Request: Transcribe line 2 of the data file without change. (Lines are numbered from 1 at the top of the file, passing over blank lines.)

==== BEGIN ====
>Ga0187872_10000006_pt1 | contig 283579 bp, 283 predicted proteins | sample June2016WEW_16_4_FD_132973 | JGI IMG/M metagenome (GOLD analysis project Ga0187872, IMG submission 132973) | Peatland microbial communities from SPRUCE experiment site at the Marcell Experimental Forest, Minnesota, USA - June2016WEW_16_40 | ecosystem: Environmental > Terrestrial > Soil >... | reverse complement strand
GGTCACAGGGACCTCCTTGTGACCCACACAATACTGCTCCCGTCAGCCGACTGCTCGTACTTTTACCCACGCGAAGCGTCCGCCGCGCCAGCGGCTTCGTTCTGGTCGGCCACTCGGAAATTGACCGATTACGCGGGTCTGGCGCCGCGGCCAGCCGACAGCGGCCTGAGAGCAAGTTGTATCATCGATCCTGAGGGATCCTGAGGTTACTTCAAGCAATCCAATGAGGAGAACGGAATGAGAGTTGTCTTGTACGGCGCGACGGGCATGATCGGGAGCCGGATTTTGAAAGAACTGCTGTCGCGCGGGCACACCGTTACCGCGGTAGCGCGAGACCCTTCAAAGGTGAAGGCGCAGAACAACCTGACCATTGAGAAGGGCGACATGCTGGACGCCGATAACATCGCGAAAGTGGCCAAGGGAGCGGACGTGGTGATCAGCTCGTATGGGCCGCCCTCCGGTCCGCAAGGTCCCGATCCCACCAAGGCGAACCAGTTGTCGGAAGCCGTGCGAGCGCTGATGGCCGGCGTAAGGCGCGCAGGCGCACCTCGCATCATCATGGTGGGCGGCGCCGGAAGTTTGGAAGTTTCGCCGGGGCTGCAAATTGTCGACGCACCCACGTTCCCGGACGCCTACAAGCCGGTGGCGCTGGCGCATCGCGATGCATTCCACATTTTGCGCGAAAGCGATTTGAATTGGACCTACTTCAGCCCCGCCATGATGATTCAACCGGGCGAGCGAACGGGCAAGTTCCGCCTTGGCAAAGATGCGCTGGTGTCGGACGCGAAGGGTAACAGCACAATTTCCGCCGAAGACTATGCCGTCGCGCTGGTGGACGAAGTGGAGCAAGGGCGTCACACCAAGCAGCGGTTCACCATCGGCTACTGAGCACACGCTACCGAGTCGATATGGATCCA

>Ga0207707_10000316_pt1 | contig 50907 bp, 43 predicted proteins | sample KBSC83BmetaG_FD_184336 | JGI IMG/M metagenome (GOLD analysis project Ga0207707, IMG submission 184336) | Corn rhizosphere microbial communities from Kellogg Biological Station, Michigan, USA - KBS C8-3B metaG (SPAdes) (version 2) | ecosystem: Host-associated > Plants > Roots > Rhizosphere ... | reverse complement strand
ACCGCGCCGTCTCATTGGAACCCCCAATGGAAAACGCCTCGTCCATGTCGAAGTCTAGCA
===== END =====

GGTCACAGGGACCTCCTTGTGACCCACACAATACTGCTCCCGTCAGCCGACTGCTCGTACTTTTACCCACGCGAAGCGTCCGCCGCGCCAGCGGCTTCGTTCTGGTCGGCCACTCGGAAATTGACCGATTACGCGGGTCTGGCGCCGCGGCCAGCCGACAGCGGCCTGAGAGCAAGTTGTATCATCGATCCTGAGGGATCCTGAGGTTACTTCAAGCAATCCAATGAGGAGAACGGAATGAGAGTTGTCTTGTACGGCGCGACGGGCATGATCGGGAGCCGGATTTTGAAAGAACTGCTGTCGCGCGGGCACACCGTTACCGCGGTAGCGCGAGACCCTTCAAAGGTGAAGGCGCAGAACAACCTGACCATTGAGAAGGGCGACATGCTGGACGCCGATAACATCGCGAAAGTGGCCAAGGGAGCGGACGTGGTGATCAGCTCGTATGGGCCGCCCTCCGGTCCGCAAGGTCCCGATCCCACCAAGGCGAACCAGTTGTCGGAAGCCGTGCGAGCGCTGATGGCCGGCGTAAGGCGCGCAGGCGCACCTCGCATCATCATGGTGGGCGGCGCCGGAAGTTTGGAAGTTTCGCCGGGGCTGCAAATTGTCGACGCACCCACGTTCCCGGACGCCTACAAGCCGGTGGCGCTGGCGCATCGCGATGCATTCCACATTTTGCGCGAAAGCGATTTGAATTGGACCTACTTCAGCCCCGCCATGATGATTCAACCGGGCGAGCGAACGGGCAAGTTCCGCCTTGGCAAAGATGCGCTGGTGTCGGACGCGAAGGGTAACAGCACAATTTCCGCCGAAGACTATGCCGTCGCGCTGGTGGACGAAGTGGAGCAAGGGCGTCACACCAAGCAGCGGTTCACCATCGGCTACTGAGCACACGCTACCGAGTCGATATGGATCCA